15. Tangible product/sticky ads — It continues to display advertisers’ messages in the reader’s home as long as that reader remains interested in the news content of the paper.
  16. Tangible product/staff satisfaction — Holding a product one has helped create provides a daily dose of joy.
  17. Tangible product/supply chain — Producing a daily requires an investment in equipment and supplies (a press, newsprint, ink, delivery trucks, advertising and newsroom computer systems, etc.), the creation of which creates hundreds of jobs in distant forests and manufacturing centers.
  18. Tangible product/tax revenue — The equipment, supplies and the plant in which they are housed create property tax revenue for communities and/or states that tax such things and are lucky enough to host a daily or its suppliers.
  19. Tangible product/jobs — It provides steady employment for those who run the press and distribute the paper seven days a week.
  20. Ethical reporting & editing — Reporters and editors strive to understand their own biases and apply ethical values when going about their daily work.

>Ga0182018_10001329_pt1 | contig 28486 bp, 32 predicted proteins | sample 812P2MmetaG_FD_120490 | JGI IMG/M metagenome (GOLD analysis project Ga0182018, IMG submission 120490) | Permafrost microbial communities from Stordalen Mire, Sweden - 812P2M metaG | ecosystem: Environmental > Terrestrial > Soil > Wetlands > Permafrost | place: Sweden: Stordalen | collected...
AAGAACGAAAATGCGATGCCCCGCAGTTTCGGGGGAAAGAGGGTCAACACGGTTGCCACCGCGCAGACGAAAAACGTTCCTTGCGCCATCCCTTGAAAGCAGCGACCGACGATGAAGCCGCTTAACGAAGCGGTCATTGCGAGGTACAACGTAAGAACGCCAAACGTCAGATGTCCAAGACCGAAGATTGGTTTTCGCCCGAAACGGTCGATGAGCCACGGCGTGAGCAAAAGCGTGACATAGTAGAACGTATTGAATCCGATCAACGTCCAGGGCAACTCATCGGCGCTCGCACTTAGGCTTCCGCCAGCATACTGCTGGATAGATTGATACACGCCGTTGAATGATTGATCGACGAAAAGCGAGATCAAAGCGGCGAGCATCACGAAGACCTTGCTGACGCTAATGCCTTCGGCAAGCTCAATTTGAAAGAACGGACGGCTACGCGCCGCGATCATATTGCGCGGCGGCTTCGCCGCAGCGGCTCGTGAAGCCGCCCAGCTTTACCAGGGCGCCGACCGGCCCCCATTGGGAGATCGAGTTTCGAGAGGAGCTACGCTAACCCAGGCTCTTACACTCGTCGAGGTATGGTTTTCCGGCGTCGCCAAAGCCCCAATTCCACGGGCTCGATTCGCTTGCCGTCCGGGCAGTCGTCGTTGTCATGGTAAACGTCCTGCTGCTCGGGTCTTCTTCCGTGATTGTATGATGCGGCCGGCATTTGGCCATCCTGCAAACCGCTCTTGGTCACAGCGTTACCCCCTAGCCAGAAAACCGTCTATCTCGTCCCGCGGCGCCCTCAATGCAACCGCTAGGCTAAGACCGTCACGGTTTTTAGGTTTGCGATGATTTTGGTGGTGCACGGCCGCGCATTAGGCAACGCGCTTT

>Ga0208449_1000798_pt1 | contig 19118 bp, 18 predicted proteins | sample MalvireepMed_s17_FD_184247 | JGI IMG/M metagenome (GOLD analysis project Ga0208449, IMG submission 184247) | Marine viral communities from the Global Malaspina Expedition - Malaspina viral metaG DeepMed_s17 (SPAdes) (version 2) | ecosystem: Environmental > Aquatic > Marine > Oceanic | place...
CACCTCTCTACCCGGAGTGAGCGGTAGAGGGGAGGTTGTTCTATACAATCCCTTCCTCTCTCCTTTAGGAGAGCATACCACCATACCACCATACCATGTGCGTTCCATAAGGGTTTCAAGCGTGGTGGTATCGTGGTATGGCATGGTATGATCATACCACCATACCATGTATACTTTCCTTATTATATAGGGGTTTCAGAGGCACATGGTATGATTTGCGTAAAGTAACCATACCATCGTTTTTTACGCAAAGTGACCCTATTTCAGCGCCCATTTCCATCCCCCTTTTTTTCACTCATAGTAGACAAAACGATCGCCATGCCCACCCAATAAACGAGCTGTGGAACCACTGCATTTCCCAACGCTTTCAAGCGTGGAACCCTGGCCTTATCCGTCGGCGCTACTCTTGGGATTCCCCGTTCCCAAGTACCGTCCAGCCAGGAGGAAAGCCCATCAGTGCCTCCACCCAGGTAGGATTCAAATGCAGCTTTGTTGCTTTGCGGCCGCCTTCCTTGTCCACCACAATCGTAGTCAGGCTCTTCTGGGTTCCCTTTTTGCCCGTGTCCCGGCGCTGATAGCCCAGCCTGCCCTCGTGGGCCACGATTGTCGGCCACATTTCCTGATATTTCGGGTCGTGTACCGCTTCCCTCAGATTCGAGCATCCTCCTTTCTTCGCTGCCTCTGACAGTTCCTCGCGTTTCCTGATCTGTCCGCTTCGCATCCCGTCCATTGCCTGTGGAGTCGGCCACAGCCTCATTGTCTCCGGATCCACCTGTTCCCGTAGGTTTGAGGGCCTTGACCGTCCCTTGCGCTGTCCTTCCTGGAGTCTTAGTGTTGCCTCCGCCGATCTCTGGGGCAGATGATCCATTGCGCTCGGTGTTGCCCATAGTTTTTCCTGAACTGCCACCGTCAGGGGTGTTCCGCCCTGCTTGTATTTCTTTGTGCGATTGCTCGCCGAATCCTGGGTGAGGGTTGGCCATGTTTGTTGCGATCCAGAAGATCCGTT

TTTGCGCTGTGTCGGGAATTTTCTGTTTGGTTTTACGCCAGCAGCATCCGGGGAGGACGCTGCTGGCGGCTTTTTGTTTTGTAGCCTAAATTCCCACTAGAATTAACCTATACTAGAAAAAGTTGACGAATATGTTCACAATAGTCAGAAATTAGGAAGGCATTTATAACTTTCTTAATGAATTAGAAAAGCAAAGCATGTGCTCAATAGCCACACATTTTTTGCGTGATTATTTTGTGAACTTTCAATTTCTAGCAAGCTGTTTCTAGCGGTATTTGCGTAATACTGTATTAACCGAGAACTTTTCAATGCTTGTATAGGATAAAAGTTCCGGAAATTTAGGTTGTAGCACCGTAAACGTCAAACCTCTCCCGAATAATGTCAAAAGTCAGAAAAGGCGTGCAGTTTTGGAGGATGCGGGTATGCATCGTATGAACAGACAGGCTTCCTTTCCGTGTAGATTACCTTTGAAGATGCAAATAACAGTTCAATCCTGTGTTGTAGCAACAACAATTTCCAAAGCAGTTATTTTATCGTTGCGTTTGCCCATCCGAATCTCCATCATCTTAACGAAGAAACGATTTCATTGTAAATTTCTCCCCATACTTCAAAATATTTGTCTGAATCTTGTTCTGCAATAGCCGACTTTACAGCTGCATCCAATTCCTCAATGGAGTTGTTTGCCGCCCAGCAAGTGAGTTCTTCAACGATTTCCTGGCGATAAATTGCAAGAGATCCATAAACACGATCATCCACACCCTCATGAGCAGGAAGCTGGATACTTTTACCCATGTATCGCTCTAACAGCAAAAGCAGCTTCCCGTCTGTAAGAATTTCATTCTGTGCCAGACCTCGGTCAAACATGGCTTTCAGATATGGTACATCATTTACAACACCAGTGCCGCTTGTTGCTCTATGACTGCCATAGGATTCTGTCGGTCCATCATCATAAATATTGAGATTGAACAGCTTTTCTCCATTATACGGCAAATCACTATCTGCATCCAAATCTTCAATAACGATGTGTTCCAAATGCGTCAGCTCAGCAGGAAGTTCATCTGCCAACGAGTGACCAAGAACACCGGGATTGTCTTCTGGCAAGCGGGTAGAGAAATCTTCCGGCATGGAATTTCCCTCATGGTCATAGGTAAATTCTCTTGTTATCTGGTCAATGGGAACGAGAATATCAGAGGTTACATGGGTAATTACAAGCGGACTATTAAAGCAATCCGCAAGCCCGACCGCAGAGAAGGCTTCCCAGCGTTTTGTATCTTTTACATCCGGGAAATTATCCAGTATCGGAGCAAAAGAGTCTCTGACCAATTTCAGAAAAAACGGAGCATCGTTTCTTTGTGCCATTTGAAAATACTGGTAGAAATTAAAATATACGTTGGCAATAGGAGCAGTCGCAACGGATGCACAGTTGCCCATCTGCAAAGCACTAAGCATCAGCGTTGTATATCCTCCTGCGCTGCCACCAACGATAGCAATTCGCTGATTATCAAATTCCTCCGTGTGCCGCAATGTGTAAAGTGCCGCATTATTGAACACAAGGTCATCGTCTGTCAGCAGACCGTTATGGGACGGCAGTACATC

21. No tracking — A traditional print-only newspaper and its advertisers don’t know which articles or ads a subscriber reads, or where or when that occurs.
  22. Coincident ad delivery — In a traditional daily, the ads arrive with the news. The newspaper carrier drops both off at one’s home at the same time. The ads don’t slow delivery of the news, nor do they get between the reader and the news.
  23. Targeted ad buys — Advertisers can buy ad space in a traditional daily near the news that is most likely to attract their potential customers (a content buy) and/or can send their ad where their customers are most likely to live (a zoned buy).
  24. Local headquarters — Its offices are located within the subscription area, usually in the most populated community. Centrally located, a physical presence that draws the eye and the imagination, a daily’s headquarters help establish its role as the public’s watchdog.
  25. Columnists — It has columnists whose work becomes a point of connection between the paper and the community, and between readers within the community, creating a sense of belonging for all.